After getting off to a relatively good start to 2021, dividend stocks and ETFs have spent most of the past five months lagging the broader market. Periods where cyclicals have been in favor resulted in decent performance for certain group, particularly high yielders, since those tend to be overweight in financials and energy. Other dividend groups haven't fared quite as well. With growth sectors, such as tech and consumer discretionary, outperforming the market recently, it's been tough sledding for those looking to pick winners among dividend payers.
November was such a month. While dividend ETFs, in general, underperformed, very few of them posted any positive return at all - just four of them in total, two of which target the tech sector. The ones that do appear in the top performers list tend to fall in either the quality dividend or dividend growth buckets. In other words, funds that focused on high yielders or the riskier end of the dividend stock universe likely underperformed.
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Among other trends in November, don't expect to find much in the way of international dividend ETFs. Both developed and emerging markets badly underperformed the S&P 500 again for a number of reasons. Emerging markets dividend ETFs have been offering yields of 5-7%, but so far they've largely failed to deliver on a total return basis. There are a few high yield funds on this list, including some familiar names, but November mostly belonged to the conservative end of the spectrum.
Here's the list of the top performing dividend ETFs for November 2021.
Tech was the best performing sector overall in November, so it's no surprise to see tech-focused dividend ETFs - the First Trust NASDAQ Technology Dividend Index ETF (TDIV) and the ProShares S&P Technology Dividend Aristocrats ETF (TDV) - sitting atop this list. TDIV aims for broader coverage of tech dividend payers, while TDV includes only those that have raised their dividends for at least 7 years.
The Siren DIVCON Leaders Dividend ETF (LEAD) was the best performing dividend ETF of October, gaining almost 8%, and nearly pulled off a repeat in November. LEAD uses a quantitative process to target large-cap dividend growth stocks with the highest probability of increasing their dividends over the next 12 months.
FlexShares lands a trio of its largest dividend ETFs in the top 10 - the FlexShares Quality Dividend Dynamic Index ETF (QDYN), the FlexShares Quality Dividend Defensive Index ETF (QDEF) and the FlexShares Quality Dividend Index ETF (QDF). All three use the same proprietary process that focuses on profitability, cash flow and management efficiency in the stock selection process. The difference between the three? QDEF targets a portfolio beta of 0.5-1.0, QDF targets a beta of around 1.0 and QDYN targets a portfolio beta of 1.0-1.5.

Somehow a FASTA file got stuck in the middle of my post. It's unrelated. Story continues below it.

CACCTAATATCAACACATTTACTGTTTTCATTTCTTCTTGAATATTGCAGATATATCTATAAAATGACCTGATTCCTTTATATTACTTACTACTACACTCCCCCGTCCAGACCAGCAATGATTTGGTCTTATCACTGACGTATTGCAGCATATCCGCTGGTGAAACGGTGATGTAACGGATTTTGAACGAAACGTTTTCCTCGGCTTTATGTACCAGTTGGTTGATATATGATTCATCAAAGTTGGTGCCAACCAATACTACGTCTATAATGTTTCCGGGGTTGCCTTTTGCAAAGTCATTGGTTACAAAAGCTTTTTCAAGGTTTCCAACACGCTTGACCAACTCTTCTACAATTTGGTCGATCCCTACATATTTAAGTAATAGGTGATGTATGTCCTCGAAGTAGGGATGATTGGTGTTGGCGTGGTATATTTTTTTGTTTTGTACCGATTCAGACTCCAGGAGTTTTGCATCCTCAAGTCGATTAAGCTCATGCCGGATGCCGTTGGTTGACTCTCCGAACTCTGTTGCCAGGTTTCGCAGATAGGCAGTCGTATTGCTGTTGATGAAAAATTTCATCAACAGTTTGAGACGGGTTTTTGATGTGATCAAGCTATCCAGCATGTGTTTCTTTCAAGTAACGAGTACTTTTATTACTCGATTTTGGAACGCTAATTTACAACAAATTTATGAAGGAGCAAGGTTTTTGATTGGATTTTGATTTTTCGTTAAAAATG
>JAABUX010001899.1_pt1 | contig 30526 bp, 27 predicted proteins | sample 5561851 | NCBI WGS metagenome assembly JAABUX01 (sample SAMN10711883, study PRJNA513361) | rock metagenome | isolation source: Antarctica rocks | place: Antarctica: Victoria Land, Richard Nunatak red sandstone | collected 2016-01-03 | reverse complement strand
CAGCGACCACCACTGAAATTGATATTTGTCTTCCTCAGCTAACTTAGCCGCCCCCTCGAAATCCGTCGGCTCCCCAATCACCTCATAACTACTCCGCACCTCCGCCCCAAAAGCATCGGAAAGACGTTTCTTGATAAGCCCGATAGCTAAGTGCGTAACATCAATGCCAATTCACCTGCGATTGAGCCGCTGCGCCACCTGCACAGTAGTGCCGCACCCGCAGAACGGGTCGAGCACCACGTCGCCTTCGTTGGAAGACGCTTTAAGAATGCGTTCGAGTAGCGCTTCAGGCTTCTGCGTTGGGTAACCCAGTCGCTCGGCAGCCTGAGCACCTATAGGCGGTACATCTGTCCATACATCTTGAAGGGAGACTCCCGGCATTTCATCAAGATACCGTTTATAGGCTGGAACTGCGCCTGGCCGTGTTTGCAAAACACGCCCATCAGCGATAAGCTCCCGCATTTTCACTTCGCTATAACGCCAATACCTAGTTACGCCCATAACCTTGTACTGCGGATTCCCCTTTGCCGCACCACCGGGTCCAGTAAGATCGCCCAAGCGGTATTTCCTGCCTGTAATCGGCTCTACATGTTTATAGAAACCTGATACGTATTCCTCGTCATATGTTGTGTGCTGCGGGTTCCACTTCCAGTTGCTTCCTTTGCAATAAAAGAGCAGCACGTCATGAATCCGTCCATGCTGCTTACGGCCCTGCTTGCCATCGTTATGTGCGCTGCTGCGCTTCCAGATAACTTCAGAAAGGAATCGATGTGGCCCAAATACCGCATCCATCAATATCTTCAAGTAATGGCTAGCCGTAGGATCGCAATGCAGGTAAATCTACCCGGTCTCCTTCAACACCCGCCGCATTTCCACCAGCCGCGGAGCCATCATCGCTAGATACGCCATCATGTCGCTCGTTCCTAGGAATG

WisdomTree has a diverse lineup of dividend ETFs and lands a total of 7 names on the top 30 list. The WisdomTree U.S. Quality Dividend Growth ETF (DGRW) is perhaps the best of the bunch, but all fill in important portfolio gaps. The WisdomTree U.S. LargeCap Dividend ETF (DLN) and the WisdomTree U.S. Total Dividend ETF (DTD) should be fairly self-explanatory. The WisdomTree U.S. SmallCap Quality Dividend Growth ETF (DGRS) would be the small company counterpart to DGRW. The WisdomTree U.S. High Dividend ETF (DHS) is one of the only high yield dividend ETFs to crack the list.
Other ETFs worth noting:
The dividend ETF heavyweight - the Vanguard Dividend Appreciation ETF (VIG) - cracks the bottom half of the list. All in all, it's been a fairly good year for VIG landing in the top half of dividend growth ETFs year-to-date. Outside of DGRW, the iShares Dividend Growth ETF (DGRO) is the only other "giant" dividend ETF on this list.
The Global X SuperDividend U.S. ETF (DIV) simply invests in 50 of the highest yielding stocks in the United States. That lends itself to a larger than average weighting in REITs, but it's also heavily exposed to consumer staples, energy, industrials and utilities. Given its composition, I wouldn't have expected to see it show up on this list, but it did.
The presence of the Legg Mason Low Volatility High Dividend ETF (LVHD) and the VictoryShares U.S. Small Cap High Dividend Volatility Weighted ETF (CSB) shows that the low volatility factor did a little better than high beta in November, but nothing to indicate a broader turnaround.
The Fidelity Dividend ETF For Rising Rates (FDRR) is an interesting addition given the focus on inflation and interest rates nowadays. The fund invests in stocks that have historically demonstrated a positive correlation to longer-term Treasury yields, so it has heavier allocations to financials, consumer discretionary and healthcare as well as a healthy investment in tech stocks.
SmartETFs lands a pair of its funds - the SmartETFs Dividend Builder ETF (DIVS) and the SmartETFs Asia Pacific Dividend Builder ETF (ADIV) - in the top 30. The dividend builder philosophy generally follows the dividend growth theme but also looks at company fundamentals, cash flows and balance sheet health to identify that can consistently raise their dividends in the future.